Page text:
Australia and New Zealand both have a good reason to celebrate that is was legalised today (28 April 2017) to sell hemp food products for human consumption.
If you live in North America or Europe or other parts of the world, you take it for granted that you can go to your local supermarket or health food store and buy a bag of hemp seeds.
This has not been the case for the Aussies and the Kiwis.
Despite the widely researched and documented health benefits of hemp seeds, Australia and New Zealand had a law that did not allow hemp products for human consumption. Australia also prohibited the sale of hemp oil, that is also well known for its hugely beneficial properties.
Some small heath food stores have been stocking them and selling them as ‘pet food’ with a big sticker like this, stating that it is not for human consumption:
The label itself says that the product is for external use only or you have to eat it in a country that allows you to do so.
This at least has created a way for Australians and New Zealanders to be able to buy hemp seeds, hemp oil, and hemp protein until the law changed today.
You might be wondering how could a government (that was supposed to act in the best interest of its citizens) prevent the sale of one of the most nutritious superfoods on the planet.
The reason to keep this highly nutritious food away from people has been concern over the possibility of hemp foods interfering with roadside drug testing. They were afraid that eating hemp products would give false positive roadside drug tests.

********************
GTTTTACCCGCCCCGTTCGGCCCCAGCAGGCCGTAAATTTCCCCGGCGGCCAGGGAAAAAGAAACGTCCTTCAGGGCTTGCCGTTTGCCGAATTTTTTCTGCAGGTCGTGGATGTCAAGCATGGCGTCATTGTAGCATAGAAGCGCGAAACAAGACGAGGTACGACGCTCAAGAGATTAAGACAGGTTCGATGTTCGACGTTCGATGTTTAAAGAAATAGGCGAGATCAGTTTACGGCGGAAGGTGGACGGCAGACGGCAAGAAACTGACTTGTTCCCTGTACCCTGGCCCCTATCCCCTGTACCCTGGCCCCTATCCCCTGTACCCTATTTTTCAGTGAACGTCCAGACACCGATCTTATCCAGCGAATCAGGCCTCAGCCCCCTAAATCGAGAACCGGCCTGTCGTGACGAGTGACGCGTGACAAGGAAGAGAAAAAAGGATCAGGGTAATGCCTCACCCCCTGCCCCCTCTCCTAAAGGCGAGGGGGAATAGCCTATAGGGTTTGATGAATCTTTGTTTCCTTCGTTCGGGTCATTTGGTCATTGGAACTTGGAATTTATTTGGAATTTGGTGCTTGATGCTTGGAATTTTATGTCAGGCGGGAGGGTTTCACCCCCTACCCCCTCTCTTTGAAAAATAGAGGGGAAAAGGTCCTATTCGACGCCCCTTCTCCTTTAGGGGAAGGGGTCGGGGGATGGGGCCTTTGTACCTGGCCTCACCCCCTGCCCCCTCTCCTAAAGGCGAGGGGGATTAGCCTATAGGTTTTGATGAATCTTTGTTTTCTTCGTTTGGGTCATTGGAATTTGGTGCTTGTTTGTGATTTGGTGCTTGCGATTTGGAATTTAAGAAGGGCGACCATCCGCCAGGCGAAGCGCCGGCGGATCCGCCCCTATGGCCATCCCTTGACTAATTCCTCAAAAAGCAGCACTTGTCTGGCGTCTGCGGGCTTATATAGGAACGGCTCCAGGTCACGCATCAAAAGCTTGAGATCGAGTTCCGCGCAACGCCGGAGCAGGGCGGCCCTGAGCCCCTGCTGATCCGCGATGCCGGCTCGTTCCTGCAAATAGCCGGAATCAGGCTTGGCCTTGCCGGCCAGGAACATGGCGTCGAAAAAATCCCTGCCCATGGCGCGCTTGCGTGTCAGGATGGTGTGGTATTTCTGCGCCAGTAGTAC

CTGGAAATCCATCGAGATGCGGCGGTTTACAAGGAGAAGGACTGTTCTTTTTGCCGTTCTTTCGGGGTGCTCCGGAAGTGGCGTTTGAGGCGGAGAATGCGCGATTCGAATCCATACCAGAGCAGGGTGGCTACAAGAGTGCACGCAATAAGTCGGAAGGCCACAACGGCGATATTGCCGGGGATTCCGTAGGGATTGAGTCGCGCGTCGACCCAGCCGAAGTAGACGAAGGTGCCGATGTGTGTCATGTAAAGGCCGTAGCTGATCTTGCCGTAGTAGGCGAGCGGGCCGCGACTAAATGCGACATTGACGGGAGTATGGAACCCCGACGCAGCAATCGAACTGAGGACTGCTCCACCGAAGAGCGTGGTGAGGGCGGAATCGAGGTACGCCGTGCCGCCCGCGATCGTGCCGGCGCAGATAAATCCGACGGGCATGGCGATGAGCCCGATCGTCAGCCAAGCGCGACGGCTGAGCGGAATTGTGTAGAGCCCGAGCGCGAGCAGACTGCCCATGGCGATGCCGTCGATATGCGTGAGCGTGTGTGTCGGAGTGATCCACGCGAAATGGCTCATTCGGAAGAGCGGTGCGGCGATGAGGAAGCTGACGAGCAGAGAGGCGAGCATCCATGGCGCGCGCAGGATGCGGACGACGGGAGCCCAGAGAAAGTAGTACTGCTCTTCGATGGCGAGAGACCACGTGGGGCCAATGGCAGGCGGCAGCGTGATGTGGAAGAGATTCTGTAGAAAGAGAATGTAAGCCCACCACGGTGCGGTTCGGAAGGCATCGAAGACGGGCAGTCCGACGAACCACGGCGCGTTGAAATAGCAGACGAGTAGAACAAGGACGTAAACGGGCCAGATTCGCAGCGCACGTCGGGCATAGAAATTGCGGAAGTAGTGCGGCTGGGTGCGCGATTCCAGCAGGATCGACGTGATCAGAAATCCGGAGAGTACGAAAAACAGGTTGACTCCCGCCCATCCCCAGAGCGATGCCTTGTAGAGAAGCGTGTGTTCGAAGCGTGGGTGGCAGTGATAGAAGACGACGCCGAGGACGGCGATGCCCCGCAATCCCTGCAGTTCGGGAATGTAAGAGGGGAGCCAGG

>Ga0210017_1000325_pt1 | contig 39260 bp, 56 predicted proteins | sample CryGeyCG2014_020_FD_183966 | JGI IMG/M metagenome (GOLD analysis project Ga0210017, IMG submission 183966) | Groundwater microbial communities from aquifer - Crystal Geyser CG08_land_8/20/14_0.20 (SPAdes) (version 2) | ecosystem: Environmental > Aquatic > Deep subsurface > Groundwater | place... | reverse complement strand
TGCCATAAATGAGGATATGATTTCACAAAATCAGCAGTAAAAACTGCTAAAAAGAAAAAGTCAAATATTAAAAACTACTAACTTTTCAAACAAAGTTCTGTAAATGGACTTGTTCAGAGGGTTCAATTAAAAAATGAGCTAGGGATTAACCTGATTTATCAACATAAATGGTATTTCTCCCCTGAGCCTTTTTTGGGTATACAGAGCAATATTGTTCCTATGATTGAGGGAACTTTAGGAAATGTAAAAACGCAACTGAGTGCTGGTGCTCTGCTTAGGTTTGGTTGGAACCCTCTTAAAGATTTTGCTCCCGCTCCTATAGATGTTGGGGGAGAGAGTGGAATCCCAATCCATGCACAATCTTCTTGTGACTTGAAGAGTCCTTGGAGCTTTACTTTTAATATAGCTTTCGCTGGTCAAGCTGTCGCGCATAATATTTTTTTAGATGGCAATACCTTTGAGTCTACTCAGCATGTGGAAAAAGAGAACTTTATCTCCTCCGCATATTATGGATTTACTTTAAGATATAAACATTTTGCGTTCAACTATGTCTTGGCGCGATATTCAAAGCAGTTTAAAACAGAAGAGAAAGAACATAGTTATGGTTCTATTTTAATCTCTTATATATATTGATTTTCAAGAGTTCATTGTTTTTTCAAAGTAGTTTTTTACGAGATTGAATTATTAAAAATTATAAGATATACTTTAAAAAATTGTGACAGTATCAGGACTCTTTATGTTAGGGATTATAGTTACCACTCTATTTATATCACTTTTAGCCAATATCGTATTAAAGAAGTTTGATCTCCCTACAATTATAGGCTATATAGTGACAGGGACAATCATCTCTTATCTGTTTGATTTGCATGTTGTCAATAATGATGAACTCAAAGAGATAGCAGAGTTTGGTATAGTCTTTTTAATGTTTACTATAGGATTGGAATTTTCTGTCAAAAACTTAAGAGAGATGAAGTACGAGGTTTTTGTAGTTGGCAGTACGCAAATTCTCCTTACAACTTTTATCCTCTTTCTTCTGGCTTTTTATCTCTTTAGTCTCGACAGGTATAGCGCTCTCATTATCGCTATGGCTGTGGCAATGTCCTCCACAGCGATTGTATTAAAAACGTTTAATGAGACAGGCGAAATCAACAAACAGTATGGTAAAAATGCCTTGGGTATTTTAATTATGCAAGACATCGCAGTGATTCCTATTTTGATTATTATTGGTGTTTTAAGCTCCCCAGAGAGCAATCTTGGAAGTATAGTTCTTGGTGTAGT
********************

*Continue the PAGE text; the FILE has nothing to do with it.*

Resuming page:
There appears to be no evidence that I could find that this could happen. Seeds don’t generally include Tetrahydrocannabinol (THC) and hemp, in general, has less than 0.3% THC even in the flowers, and once again, none really in the seeds.
As a matter of fact, the decision makers were most likely influenced by a study by the Swinburne University of Melbourne, Victoria. The study found highly unlikely that eating hemp foods could result in positive THC tests, including tests on oral fluid, urine or blood.
Fortunately, this nonsense has ended today with the Council of Australian Governments (COAG) voted to approve hemp as a food product. Even though the name suggests otherwise, the COAG is a bi-national government agency that administers the Food Standards Code for both countries.
The approval followed recommendations from Food Standard Australia and New Zealand (FSANZ) about a month ago.
It will still take some time for the new rules to take effect, but we can expect to see hemp seed smoothies and muffins for sale on both sides of the Tasman from November this year.
Australia and New Zealand has caught up to the rest of the world on hemp foods and let’s hope that common sense will be applied to their Cannabis policies as well very soon.